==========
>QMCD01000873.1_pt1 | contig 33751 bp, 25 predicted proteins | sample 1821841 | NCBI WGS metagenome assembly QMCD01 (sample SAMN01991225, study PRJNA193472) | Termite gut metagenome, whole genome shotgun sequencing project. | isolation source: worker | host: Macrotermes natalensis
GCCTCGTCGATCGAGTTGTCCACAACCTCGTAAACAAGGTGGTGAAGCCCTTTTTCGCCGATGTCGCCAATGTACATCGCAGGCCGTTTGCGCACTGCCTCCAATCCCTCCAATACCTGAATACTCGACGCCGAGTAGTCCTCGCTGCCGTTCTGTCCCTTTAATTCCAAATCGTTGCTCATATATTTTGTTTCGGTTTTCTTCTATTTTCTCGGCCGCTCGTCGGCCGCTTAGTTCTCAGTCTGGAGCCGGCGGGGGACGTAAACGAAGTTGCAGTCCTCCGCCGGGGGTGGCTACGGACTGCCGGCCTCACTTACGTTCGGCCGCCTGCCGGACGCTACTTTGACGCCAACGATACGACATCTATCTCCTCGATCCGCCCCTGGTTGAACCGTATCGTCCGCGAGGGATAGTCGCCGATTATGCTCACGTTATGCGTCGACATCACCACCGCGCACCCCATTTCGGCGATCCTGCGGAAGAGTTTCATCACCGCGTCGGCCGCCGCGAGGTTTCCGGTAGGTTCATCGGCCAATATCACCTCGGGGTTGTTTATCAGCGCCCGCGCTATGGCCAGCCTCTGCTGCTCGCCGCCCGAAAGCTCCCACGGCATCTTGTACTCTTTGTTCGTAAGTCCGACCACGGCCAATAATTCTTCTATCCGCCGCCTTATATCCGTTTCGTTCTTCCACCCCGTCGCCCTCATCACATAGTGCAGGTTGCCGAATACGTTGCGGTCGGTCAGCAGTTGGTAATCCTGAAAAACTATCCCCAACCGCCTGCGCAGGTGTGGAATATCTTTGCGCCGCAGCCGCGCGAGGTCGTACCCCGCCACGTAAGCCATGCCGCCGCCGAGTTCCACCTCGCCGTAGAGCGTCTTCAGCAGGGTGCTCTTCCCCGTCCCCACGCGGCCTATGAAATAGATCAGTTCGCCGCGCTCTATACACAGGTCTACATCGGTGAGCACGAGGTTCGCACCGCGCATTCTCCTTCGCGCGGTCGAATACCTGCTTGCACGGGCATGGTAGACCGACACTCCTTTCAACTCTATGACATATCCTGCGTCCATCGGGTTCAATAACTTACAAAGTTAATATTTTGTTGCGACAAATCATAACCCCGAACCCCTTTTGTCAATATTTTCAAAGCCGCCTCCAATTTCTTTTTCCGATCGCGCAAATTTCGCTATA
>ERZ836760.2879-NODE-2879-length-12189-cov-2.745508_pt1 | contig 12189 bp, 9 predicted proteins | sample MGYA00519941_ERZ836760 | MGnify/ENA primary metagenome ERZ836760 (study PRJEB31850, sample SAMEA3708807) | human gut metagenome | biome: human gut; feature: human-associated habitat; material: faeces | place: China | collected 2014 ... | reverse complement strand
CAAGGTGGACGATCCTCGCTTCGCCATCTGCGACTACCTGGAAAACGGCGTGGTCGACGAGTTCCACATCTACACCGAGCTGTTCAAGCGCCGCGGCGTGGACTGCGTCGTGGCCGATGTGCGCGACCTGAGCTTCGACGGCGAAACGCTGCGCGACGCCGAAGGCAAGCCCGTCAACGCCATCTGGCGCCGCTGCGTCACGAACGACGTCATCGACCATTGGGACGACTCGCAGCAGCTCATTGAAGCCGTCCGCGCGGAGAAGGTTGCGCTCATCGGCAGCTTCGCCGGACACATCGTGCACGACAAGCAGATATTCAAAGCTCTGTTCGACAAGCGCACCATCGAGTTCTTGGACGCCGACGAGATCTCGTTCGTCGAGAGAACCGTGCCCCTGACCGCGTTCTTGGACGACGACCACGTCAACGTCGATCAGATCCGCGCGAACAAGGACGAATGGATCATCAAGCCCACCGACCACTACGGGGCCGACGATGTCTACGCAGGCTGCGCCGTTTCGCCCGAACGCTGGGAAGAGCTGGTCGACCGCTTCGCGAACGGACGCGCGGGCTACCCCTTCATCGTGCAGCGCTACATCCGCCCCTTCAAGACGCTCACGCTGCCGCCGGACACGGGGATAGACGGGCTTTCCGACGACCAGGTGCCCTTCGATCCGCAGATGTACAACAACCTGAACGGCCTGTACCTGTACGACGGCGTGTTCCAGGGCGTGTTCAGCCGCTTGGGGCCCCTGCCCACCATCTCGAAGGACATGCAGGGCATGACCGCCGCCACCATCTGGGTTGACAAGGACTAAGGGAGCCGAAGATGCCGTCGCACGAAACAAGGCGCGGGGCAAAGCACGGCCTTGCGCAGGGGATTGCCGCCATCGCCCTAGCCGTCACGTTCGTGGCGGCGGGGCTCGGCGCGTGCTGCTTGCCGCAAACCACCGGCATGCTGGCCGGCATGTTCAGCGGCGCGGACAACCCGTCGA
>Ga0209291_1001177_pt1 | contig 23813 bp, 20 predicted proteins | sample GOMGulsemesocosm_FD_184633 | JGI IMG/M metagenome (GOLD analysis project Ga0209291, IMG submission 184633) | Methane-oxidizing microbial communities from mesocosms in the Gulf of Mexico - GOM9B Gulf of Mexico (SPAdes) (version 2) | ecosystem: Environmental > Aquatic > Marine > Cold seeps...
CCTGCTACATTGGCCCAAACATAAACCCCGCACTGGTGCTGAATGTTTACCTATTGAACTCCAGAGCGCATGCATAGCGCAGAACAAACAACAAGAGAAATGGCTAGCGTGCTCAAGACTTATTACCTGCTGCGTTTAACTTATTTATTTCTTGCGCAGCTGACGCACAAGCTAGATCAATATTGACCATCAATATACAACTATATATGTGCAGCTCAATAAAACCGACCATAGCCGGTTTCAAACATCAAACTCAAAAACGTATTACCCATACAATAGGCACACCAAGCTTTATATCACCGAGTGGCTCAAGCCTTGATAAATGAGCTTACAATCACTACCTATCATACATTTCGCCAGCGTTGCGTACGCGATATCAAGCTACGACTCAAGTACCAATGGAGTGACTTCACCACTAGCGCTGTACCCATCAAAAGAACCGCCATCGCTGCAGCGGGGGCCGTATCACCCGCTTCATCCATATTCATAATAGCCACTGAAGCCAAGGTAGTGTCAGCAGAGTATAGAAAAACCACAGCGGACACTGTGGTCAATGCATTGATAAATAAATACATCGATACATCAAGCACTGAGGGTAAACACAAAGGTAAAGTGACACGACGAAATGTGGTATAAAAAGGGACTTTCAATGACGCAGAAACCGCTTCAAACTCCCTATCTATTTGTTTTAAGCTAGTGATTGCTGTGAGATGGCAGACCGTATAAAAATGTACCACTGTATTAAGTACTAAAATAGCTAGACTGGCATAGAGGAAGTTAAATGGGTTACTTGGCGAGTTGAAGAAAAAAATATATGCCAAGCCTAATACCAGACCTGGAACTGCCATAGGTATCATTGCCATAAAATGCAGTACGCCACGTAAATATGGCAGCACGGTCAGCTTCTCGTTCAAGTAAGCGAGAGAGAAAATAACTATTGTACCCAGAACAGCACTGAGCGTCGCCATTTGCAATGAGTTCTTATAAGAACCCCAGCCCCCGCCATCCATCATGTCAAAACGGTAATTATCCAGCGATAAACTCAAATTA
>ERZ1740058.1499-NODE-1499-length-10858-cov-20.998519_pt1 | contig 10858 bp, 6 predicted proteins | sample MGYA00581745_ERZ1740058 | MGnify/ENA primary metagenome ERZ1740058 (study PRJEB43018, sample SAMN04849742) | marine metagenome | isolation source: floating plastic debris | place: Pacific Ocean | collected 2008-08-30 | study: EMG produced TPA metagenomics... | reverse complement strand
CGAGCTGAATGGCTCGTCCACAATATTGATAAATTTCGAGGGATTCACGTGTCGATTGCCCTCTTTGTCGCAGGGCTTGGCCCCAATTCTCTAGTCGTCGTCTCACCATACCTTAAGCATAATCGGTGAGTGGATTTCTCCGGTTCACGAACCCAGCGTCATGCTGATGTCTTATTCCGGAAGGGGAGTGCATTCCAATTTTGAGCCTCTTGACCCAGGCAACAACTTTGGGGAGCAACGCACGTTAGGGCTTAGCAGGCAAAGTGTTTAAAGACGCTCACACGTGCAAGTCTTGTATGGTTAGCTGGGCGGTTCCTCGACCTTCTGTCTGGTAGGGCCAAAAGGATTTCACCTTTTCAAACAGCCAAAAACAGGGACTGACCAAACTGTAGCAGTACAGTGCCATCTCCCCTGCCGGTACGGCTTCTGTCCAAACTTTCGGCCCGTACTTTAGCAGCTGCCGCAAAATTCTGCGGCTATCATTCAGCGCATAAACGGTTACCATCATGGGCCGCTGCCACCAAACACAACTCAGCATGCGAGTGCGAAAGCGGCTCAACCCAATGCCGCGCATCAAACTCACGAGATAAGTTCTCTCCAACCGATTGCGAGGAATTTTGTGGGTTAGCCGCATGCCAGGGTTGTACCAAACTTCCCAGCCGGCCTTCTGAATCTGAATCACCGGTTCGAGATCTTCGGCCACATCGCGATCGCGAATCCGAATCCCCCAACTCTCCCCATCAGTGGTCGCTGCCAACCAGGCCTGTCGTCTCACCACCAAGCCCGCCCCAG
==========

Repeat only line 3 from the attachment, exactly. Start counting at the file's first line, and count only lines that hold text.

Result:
>ERZ836760.2879-NODE-2879-length-12189-cov-2.745508_pt1 | contig 12189 bp, 9 predicted proteins | sample MGYA00519941_ERZ836760 | MGnify/ENA primary metagenome ERZ836760 (study PRJEB31850, sample SAMEA3708807) | human gut metagenome | biome: human gut; feature: human-associated habitat; material: faeces | place: China | collected 2014 ... | reverse complement strand